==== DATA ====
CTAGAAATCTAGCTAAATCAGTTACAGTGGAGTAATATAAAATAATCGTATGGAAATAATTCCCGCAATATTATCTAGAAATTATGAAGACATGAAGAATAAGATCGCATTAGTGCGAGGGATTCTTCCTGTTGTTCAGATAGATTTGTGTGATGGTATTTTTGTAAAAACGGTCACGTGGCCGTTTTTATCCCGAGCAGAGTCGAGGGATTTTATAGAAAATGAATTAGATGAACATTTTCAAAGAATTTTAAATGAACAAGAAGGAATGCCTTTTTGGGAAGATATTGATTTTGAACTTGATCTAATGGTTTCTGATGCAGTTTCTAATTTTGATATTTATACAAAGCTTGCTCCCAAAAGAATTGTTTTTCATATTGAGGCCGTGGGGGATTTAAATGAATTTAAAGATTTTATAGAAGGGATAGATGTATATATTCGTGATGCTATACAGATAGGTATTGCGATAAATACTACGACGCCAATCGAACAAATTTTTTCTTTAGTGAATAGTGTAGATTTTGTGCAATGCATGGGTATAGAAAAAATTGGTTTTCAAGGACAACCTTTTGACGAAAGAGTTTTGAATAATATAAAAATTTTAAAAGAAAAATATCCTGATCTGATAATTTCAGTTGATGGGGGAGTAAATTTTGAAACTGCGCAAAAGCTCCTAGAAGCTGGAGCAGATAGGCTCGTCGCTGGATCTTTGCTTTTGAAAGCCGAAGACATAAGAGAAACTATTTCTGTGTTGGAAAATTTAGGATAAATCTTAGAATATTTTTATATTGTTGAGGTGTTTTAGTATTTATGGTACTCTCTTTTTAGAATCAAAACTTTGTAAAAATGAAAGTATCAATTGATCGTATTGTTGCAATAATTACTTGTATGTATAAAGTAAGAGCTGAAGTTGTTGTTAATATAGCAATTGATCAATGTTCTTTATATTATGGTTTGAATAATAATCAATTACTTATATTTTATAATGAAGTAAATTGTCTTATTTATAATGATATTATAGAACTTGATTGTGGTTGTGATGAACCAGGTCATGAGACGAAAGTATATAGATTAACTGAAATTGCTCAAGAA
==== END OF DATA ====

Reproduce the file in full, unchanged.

CTAGAAATCTAGCTAAATCAGTTACAGTGGAGTAATATAAAATAATCGTATGGAAATAATTCCCGCAATATTATCTAGAAATTATGAAGACATGAAGAATAAGATCGCATTAGTGCGAGGGATTCTTCCTGTTGTTCAGATAGATTTGTGTGATGGTATTTTTGTAAAAACGGTCACGTGGCCGTTTTTATCCCGAGCAGAGTCGAGGGATTTTATAGAAAATGAATTAGATGAACATTTTCAAAGAATTTTAAATGAACAAGAAGGAATGCCTTTTTGGGAAGATATTGATTTTGAACTTGATCTAATGGTTTCTGATGCAGTTTCTAATTTTGATATTTATACAAAGCTTGCTCCCAAAAGAATTGTTTTTCATATTGAGGCCGTGGGGGATTTAAATGAATTTAAAGATTTTATAGAAGGGATAGATGTATATATTCGTGATGCTATACAGATAGGTATTGCGATAAATACTACGACGCCAATCGAACAAATTTTTTCTTTAGTGAATAGTGTAGATTTTGTGCAATGCATGGGTATAGAAAAAATTGGTTTTCAAGGACAACCTTTTGACGAAAGAGTTTTGAATAATATAAAAATTTTAAAAGAAAAATATCCTGATCTGATAATTTCAGTTGATGGGGGAGTAAATTTTGAAACTGCGCAAAAGCTCCTAGAAGCTGGAGCAGATAGGCTCGTCGCTGGATCTTTGCTTTTGAAAGCCGAAGACATAAGAGAAACTATTTCTGTGTTGGAAAATTTAGGATAAATCTTAGAATATTTTTATATTGTTGAGGTGTTTTAGTATTTATGGTACTCTCTTTTTAGAATCAAAACTTTGTAAAAATGAAAGTATCAATTGATCGTATTGTTGCAATAATTACTTGTATGTATAAAGTAAGAGCTGAAGTTGTTGTTAATATAGCAATTGATCAATGTTCTTTATATTATGGTTTGAATAATAATCAATTACTTATATTTTATAATGAAGTAAATTGTCTTATTTATAATGATATTATAGAACTTGATTGTGGTTGTGATGAACCAGGTCATGAGACGAAAGTATATAGATTAACTGAAATTGCTCAAGAA